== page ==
There’s little chance you haven’t heard something about the behind the scenes drama surrounding “Cats”, the film adaptation of the beloved Broadway musical. The A-list actors, singers and even a talk show host — including Idris Elba, Judi Dench, Ian McKellen, Taylor Swift and James Corden — went to “cat school” and performed their scenes using motion capture technology. All their fur is CGI. Some of the tech tricks had never been used in a movie before.
The internet went a bit batty when the first trailer was released over the summer. Yes, at first glance, the human-cat combo characters are odd. And additional footage released over the past few months only added to the negative vibe surrounding the production.
Early in December the musical-loving Hollywood Foreign Press Association members screened an unfinished version of “Cats” but only gave it one Golden Globe nomination (for Best Original Song). And then news broke that Oscar winning “King’s Speech” and “Les Miserables” director Tom Hooper had to work 36 hours straight to complete the final edit in time for the premiere on December 16th.
But even with all these potential red flags, I still went into “Cats” with an open mind. Some musicals, such as 2017’s “The Greatest Showman”, have only moderate pre-release buzz but turn out to be become phenomenons. Unfortunately, “Cats” isn’t one of them (though, in a way, it’s its own three-ring circus).
With some razor sharp editing, story reconstruction and casting changes, “Cats” – the movie – could have worked. It just would’ve likely taken Hooper another two years. There are a handful of moments that glisten like a film version of a great musical should: Jennifer Hudson singing “Memory”. Jason Derulo’s abstract but tolerable cat-tune. Dench’s surprising epilogue. And Ballet dancer Francesca Hayward, in her film debut, is wonderful as Victoria. This is a demanding role for Hayward, who is practically on the move the entire time. She is up to the challenge.
But the rest of “Cats” is a sourpuss experience. And somewhat surprisingly, the look of the characters is the least of this film’s problems. The proportions of the human-sized felines in relation to the sets and scenery is very odd. But what’s even more disappointing is the narrative — or lack of one. There’s practically no character development or plot development. And therefore the audience isn’t given the chance to really know the players or care about their situations.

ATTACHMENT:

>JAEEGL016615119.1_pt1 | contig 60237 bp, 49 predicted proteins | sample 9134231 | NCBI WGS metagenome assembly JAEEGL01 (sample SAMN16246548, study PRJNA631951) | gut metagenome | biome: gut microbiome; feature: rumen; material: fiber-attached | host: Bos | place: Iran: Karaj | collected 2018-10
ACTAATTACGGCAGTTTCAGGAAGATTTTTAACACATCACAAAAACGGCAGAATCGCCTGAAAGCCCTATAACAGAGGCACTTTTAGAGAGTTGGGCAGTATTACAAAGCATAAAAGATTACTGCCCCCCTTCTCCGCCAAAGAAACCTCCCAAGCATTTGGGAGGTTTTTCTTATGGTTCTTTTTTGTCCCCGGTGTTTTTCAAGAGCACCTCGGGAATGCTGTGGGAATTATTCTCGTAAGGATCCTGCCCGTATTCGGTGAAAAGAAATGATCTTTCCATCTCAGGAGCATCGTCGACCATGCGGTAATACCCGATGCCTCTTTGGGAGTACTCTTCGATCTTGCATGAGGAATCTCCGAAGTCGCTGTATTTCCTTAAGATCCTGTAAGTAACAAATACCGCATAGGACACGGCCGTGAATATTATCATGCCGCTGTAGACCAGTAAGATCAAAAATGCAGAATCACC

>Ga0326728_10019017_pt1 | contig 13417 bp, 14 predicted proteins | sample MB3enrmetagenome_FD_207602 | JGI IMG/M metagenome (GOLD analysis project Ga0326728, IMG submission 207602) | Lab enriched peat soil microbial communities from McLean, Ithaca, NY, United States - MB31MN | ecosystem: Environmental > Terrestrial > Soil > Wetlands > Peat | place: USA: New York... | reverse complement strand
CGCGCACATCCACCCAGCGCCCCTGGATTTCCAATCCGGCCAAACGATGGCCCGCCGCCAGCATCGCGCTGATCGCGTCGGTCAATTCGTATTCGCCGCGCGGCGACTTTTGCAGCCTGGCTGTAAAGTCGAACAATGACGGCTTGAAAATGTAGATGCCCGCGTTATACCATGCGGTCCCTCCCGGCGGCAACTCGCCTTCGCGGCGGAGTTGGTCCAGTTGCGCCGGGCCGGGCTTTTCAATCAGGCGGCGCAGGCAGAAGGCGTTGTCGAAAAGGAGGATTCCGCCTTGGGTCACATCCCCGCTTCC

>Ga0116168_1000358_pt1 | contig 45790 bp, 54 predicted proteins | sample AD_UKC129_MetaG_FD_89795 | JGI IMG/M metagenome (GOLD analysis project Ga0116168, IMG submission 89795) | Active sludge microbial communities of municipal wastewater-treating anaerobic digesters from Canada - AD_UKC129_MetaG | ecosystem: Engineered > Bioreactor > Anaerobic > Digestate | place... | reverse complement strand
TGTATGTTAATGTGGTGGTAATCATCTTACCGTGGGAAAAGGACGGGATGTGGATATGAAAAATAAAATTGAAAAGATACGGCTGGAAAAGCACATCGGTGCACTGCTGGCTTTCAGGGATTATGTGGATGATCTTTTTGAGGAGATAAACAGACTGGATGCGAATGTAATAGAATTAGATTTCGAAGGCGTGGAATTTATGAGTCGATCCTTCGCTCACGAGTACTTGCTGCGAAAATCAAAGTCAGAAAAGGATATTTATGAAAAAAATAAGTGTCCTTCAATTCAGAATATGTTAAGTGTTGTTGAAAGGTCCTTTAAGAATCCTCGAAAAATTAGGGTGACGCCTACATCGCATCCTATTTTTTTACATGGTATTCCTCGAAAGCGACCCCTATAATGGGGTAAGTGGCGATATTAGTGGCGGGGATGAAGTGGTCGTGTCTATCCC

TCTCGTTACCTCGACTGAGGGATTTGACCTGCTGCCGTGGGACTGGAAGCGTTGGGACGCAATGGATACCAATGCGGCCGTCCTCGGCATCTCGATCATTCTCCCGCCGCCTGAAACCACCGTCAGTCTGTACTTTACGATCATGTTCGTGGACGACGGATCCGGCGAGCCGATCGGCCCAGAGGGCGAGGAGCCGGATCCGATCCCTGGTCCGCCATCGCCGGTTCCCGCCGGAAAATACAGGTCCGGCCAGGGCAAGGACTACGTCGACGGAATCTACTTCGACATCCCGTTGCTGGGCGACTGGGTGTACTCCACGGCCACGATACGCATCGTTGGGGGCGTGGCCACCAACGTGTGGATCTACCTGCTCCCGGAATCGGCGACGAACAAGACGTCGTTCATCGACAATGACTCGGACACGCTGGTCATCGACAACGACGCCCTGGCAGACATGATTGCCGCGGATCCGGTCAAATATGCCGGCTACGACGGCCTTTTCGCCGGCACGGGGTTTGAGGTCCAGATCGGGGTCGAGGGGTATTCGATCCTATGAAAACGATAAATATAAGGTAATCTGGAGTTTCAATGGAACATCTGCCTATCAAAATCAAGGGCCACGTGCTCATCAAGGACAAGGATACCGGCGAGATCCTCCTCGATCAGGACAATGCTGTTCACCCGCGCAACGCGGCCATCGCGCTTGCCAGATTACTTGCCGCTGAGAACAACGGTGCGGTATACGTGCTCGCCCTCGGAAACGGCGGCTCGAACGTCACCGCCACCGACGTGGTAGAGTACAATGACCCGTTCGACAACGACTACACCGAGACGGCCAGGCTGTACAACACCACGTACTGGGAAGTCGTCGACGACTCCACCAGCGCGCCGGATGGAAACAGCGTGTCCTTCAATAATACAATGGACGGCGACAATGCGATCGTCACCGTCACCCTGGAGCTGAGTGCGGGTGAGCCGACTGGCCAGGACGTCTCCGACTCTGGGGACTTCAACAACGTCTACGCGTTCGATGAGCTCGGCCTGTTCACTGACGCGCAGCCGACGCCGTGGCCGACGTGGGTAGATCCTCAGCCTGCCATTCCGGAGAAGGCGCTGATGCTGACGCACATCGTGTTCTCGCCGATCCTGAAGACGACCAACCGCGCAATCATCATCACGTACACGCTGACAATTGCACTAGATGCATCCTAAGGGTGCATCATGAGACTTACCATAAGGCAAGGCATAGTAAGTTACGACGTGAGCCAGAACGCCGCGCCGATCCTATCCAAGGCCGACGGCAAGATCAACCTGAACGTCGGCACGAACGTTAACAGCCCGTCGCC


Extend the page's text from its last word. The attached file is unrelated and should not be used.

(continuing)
The entire storyline takes place over one night. And it’s a special night. Once a year Dench’s queen cat (let’s just call her that) gets to choose which neighborhood cat gets to start over — begin another life in a better, brighter world. Each cat contender performs for the judge (think “Britain’s Got Talent – Kitty Edition”). And we get to watch all of them. The film goes from one song, by/about a specific cat, to another and another and another.
The musical productions blend together so quickly that, at times, “Cats” is more like an opera — a really bland opera. There is a five-minute dance break midway through – a Broadway staple, but not smart for the screen (but at least there was a break from the singing).
The list of cast members most out of place begins with Corden and Rebel Wilson. Their spotlight scenes are back-to-back early on. The uncomfortable moments and failed attempts at humor do not help get things off on the right paw. Elba isn’t far behind. He plays the villainous cat who has unexplained magical powers (even though he’s not the magician cat — that’s another character). Diehard Swifties have to sit through more than an hour before she shows-up for one song. Bizarrely, it’s NOT the Golden Globe nominated song she co-wrote with Cats-master Andrew Lloyd Webber. Hayward actually sings “Beautiful Ghosts” in the film. Swift’s version is played over the closing credits.
“Cats” won’t make you want to claw your eyes out, but it is a bit of a head-scratcher. In the end, Hooper (who succeeded tremendously with the risks taken in “Les Mis”) was simply way too ambitious. If directors, like cats, have nine lives, Hooper just used one up.
On The Official LCJ Report Card, “Cats” gets a C-.
Running Time: 110 min.